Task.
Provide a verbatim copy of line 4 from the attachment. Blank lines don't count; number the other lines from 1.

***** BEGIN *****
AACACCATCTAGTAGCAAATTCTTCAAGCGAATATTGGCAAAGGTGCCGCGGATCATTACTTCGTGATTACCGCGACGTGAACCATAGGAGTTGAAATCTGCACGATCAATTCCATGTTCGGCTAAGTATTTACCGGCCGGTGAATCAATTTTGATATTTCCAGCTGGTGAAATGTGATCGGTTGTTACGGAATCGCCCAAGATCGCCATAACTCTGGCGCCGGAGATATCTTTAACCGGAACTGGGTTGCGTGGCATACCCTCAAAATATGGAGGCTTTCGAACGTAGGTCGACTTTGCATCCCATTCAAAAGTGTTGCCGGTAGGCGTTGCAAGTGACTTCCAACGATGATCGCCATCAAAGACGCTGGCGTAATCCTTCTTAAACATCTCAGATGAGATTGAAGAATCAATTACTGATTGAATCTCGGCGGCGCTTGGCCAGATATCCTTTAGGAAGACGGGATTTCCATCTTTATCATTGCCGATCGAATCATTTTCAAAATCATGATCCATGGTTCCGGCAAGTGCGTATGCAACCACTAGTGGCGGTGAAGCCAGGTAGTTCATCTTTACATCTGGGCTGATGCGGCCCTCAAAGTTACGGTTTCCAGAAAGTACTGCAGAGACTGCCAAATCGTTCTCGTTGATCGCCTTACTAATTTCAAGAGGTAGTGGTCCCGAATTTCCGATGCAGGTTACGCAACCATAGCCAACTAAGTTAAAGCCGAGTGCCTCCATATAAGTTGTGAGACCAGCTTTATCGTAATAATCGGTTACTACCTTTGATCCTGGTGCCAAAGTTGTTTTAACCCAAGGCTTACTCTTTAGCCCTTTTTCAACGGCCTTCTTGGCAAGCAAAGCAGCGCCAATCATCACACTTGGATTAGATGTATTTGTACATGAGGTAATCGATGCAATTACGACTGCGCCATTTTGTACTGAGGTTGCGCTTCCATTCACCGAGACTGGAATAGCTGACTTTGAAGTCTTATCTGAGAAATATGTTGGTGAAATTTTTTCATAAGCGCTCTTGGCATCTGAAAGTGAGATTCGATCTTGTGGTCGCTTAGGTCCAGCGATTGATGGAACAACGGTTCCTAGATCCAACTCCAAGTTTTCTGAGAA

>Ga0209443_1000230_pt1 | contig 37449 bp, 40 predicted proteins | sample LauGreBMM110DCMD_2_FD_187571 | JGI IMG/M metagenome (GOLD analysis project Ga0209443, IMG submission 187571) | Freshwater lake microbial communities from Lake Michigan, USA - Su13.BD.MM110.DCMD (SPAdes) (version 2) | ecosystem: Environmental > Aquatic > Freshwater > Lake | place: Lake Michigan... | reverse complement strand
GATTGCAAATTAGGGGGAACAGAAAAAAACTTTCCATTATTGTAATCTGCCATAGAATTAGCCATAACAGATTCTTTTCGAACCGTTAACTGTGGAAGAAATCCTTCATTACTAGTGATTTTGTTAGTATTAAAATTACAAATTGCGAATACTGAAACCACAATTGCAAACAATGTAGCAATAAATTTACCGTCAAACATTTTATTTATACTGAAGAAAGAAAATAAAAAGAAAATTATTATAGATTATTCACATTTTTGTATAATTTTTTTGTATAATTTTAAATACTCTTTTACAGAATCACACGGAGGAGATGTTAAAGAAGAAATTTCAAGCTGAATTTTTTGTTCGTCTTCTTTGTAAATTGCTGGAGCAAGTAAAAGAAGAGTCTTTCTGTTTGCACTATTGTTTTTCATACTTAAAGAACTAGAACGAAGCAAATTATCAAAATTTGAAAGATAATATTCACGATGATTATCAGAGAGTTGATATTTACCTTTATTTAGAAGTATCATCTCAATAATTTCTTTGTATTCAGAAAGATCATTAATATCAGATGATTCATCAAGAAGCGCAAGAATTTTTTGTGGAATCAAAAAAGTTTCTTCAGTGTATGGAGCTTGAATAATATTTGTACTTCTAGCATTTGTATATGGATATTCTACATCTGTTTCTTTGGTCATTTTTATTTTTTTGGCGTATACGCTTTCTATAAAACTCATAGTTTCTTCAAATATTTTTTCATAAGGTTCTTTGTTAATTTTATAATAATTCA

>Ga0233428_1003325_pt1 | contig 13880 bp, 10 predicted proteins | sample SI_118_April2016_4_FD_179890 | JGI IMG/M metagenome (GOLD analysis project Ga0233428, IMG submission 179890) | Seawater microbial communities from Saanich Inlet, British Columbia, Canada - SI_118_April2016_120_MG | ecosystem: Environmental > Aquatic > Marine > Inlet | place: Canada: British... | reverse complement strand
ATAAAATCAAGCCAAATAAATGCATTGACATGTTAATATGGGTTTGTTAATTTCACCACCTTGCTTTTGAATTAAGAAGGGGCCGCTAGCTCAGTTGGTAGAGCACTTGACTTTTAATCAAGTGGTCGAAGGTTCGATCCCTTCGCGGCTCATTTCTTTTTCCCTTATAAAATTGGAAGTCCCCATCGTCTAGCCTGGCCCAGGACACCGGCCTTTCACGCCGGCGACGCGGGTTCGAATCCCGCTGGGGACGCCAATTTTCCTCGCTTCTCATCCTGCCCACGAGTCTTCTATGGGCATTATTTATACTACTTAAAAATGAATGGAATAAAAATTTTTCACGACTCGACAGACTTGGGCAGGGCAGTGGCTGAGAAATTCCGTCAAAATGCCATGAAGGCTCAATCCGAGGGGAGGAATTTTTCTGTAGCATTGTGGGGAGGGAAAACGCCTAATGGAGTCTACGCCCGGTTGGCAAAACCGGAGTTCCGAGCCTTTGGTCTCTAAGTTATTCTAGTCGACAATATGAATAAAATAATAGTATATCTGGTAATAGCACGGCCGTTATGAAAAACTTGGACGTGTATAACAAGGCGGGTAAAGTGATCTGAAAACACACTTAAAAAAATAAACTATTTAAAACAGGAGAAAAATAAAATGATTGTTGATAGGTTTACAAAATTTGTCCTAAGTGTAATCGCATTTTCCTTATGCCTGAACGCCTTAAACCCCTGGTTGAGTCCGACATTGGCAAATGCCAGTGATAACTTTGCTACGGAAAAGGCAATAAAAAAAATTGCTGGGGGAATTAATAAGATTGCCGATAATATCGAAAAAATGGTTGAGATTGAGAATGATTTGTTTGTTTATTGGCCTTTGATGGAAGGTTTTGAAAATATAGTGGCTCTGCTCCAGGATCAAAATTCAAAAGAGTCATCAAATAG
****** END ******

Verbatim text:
>Ga0233428_1003325_pt1 | contig 13880 bp, 10 predicted proteins | sample SI_118_April2016_4_FD_179890 | JGI IMG/M metagenome (GOLD analysis project Ga0233428, IMG submission 179890) | Seawater microbial communities from Saanich Inlet, British Columbia, Canada - SI_118_April2016_120_MG | ecosystem: Environmental > Aquatic > Marine > Inlet | place: Canada: British... | reverse complement strand